Understanding Socially-Determined Mental Health and the Impact of COVID-19


APA president-elect Rebecca W. Brendel, MD, JD, discusses the need to prepare for a "twin mental health pandemic" while continuing to appropriately facilitate innovations in psychiatric care.

Earlier this year, the American Psychiatric Association (APA) announced that Rebecca W. Brendel, MD, JD, was chosen as the society’s next president-elect, following the conclusion of this week’s annual meeting in New Orleans.

Brendel, director of the Master’s Degree Program at the Harvard Medical School Center for Bioethics, assistant professor of psychiatry at Harvard, and a psychiatrist at Massachusetts General Hospital, provides a unique background in clinical work and bioethics leadership that may perfectly suit her prize goal as APA president-elect: “the roadmap to the future.”

In an interview with HCPLive while at APA 2022, Brendel discussed a series of major topics headlining the annual meeting—as well as those which may permeate through her presidency and beyond. She spoke to this year’s theme of Social Determinants of Mental Health—a subject which given increasing natural disasters, political and global instabilities and the ongoing COVID-19 pandemic is now more relevant than ever.

“We know the places where we live can affect our mental health, which then affects our physical health,” Brendel said. “We have a system and structure that leads to disparate effects of those who have the most and need the most.”

On the subject of mental health disparity, Brendel discussed the understood roles of factors including race and socioeconomic status in determining likely outcomes for affected patients. She pointed to the efforts to “objectively allocate critical care resources” during early response to COVID-19—an effort which fell short when realizing the disparate impact of the virus alone on Americans.

“What we failed to recognize is the depth and breadth of these challenges and disparities—so much that in particular for Indigenous and Black Americans, they died in nearly twice their population share from COVID-19,” she said.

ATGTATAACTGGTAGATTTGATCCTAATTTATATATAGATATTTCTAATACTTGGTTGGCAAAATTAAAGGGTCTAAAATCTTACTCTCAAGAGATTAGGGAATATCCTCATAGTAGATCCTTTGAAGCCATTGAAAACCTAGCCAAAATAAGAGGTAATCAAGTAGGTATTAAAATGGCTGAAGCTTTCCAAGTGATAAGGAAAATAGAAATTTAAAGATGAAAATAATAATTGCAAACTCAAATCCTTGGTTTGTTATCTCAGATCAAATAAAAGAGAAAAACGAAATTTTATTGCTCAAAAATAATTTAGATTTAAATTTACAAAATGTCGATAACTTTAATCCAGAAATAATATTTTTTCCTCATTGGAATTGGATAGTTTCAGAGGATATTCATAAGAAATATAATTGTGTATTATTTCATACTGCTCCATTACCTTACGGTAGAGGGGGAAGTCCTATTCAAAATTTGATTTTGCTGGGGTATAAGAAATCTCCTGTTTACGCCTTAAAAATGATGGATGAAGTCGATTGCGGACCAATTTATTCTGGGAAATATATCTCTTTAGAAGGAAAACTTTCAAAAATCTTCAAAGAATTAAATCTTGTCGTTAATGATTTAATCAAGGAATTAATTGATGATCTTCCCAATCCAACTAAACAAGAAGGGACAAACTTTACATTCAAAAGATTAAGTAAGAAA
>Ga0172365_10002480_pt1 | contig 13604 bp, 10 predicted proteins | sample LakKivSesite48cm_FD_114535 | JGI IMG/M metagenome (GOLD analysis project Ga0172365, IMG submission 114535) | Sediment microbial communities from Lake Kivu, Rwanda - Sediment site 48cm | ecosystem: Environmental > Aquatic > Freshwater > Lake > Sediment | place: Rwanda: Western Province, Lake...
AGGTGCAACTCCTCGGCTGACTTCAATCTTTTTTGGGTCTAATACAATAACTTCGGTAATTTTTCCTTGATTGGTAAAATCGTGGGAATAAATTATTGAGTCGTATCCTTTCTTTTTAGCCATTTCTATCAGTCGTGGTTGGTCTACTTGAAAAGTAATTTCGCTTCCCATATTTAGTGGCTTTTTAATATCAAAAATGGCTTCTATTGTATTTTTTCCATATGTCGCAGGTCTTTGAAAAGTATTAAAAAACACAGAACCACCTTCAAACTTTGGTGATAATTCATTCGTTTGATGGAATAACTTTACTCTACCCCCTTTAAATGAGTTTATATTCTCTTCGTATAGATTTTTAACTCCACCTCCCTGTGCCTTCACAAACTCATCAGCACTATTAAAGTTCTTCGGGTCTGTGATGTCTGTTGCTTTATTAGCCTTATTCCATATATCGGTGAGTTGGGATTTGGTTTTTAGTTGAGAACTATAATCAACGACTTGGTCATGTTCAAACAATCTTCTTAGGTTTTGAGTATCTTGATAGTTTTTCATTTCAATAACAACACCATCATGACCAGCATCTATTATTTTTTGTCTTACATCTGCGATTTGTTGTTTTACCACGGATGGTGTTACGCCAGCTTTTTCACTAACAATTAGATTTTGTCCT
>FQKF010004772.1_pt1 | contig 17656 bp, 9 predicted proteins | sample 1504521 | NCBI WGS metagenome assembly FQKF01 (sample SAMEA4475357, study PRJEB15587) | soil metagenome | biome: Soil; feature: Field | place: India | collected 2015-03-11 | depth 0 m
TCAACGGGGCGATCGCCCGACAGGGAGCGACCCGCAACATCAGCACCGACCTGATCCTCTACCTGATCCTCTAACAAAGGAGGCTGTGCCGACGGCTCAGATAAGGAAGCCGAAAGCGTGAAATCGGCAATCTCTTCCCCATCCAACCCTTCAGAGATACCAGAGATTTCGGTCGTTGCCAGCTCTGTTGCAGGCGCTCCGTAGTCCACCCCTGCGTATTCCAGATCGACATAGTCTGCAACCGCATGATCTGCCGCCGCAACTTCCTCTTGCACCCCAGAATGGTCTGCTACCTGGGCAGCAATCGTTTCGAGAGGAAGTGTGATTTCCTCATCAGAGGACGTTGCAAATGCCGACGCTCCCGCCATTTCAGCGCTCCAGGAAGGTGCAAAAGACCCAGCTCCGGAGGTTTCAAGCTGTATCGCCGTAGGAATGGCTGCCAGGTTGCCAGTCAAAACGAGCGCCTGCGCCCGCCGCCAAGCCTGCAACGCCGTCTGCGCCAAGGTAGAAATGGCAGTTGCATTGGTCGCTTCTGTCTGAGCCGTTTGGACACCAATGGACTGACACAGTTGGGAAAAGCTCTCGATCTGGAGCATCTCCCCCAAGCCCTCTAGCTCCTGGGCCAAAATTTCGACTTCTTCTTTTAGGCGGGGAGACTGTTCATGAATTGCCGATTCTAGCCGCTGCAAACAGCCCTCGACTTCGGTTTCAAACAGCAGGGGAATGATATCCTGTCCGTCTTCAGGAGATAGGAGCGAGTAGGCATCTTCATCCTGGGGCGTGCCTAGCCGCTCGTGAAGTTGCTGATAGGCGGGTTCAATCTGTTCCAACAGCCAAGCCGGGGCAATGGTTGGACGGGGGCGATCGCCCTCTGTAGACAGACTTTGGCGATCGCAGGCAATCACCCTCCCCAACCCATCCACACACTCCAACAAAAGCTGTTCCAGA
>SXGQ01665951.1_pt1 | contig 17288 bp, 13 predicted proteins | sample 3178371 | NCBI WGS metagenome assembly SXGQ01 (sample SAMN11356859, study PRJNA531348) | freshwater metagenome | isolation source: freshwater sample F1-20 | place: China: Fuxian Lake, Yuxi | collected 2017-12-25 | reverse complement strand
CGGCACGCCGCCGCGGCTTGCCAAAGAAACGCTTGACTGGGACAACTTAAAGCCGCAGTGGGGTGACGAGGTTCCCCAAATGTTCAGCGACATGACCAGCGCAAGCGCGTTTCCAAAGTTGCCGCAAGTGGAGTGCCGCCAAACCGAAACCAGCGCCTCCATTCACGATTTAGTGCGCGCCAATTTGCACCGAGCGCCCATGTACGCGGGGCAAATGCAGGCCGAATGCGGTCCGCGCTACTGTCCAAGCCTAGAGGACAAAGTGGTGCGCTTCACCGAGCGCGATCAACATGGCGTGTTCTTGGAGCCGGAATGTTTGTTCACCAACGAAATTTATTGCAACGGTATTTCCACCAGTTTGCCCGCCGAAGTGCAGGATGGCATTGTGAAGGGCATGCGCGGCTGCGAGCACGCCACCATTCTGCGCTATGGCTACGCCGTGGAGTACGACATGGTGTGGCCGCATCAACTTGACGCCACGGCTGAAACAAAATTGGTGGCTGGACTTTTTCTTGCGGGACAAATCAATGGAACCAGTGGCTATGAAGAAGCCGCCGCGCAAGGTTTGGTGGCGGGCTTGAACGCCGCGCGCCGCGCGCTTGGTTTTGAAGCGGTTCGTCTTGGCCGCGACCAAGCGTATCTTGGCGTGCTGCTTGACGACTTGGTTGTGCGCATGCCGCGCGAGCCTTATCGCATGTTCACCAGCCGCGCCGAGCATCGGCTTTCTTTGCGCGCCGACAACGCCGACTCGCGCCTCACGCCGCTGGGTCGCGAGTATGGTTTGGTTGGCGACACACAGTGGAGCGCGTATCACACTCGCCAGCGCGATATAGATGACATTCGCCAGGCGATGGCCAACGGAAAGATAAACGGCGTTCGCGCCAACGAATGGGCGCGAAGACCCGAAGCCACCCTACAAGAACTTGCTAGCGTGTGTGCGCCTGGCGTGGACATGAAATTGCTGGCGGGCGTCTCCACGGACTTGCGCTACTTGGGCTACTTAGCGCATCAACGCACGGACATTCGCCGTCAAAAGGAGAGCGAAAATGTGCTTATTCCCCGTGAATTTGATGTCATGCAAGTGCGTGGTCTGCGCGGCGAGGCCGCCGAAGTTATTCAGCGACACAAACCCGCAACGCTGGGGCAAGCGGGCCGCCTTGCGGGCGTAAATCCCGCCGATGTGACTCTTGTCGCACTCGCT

Brendel highlighted a session she would be leading at the meeting in New Orleans that touched on the disparate impact of Hurricane Katrina 2 decades ago—a natural disaster that coupled with the city’s historic challenges in population density and poverty rates to create an exponentially worse mental health crisis for well after the hurricane.

“The fact we were not prepared for the disparate impact of COVID-19 and the fact that we’ve had so much trouble learning is something we’ll have to reckon with for decades to come,” Brendel said.

Regarding the booming research and application of novel psychiatric drugs including ketamine and psilocybin, Brendel touched on the need for ethical, legal and regulatory guidelines to ensure care and research remains appropriate for the field—all the while acknowledging that these drug classes may bring long sought-after change to the field.

“It’s such a great question, because innovation is so critical to being able to effectively to treat mental illness in particular—where we’ve lagged behind in completely novel therapeutics compared to other areas of medicine for a very long time,” Brendel said.

Lastly, Brendel discussed her roadmap to the future of psychiatry, which she said will include efforts to prepare the field and organization for the “unprecedented mental health demands coming from the post-pandemic era.”

“Many have called it a twin mental health pandemic,” Brendel said. “We’re looking across public engagement, supporting psychiatrists in the profession, and policy initiatives to ensure that once and for all, we can achieve our aim of making mental health care available for every American and actually putting into practices that there’s no health without mental health.”

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